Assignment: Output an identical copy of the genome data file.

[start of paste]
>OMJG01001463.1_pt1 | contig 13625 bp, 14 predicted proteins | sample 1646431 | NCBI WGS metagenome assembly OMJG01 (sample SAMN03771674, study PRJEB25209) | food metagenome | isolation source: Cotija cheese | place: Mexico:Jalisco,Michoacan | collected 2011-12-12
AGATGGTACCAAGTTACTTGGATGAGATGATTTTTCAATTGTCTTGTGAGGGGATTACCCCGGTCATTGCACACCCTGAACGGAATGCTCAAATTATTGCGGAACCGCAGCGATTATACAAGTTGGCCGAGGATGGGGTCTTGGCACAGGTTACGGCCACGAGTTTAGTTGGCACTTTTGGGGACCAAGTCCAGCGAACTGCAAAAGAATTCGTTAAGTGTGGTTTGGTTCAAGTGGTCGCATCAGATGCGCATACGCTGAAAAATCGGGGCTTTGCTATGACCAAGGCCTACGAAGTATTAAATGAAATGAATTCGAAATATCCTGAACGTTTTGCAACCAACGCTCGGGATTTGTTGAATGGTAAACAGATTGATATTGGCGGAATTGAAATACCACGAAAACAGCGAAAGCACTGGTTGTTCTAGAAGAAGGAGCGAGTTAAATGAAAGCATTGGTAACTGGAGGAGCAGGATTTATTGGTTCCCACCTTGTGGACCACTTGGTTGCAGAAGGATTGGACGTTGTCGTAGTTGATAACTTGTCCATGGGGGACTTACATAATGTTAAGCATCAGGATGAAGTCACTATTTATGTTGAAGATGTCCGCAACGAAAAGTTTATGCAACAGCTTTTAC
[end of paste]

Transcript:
>OMJG01001463.1_pt1 | contig 13625 bp, 14 predicted proteins | sample 1646431 | NCBI WGS metagenome assembly OMJG01 (sample SAMN03771674, study PRJEB25209) | food metagenome | isolation source: Cotija cheese | place: Mexico:Jalisco,Michoacan | collected 2011-12-12
AGATGGTACCAAGTTACTTGGATGAGATGATTTTTCAATTGTCTTGTGAGGGGATTACCCCGGTCATTGCACACCCTGAACGGAATGCTCAAATTATTGCGGAACCGCAGCGATTATACAAGTTGGCCGAGGATGGGGTCTTGGCACAGGTTACGGCCACGAGTTTAGTTGGCACTTTTGGGGACCAAGTCCAGCGAACTGCAAAAGAATTCGTTAAGTGTGGTTTGGTTCAAGTGGTCGCATCAGATGCGCATACGCTGAAAAATCGGGGCTTTGCTATGACCAAGGCCTACGAAGTATTAAATGAAATGAATTCGAAATATCCTGAACGTTTTGCAACCAACGCTCGGGATTTGTTGAATGGTAAACAGATTGATATTGGCGGAATTGAAATACCACGAAAACAGCGAAAGCACTGGTTGTTCTAGAAGAAGGAGCGAGTTAAATGAAAGCATTGGTAACTGGAGGAGCAGGATTTATTGGTTCCCACCTTGTGGACCACTTGGTTGCAGAAGGATTGGACGTTGTCGTAGTTGATAACTTGTCCATGGGGGACTTACATAATGTTAAGCATCAGGATGAAGTCACTATTTATGTTGAAGATGTCCGCAACGAAAAGTTTATGCAACAGCTTTTAC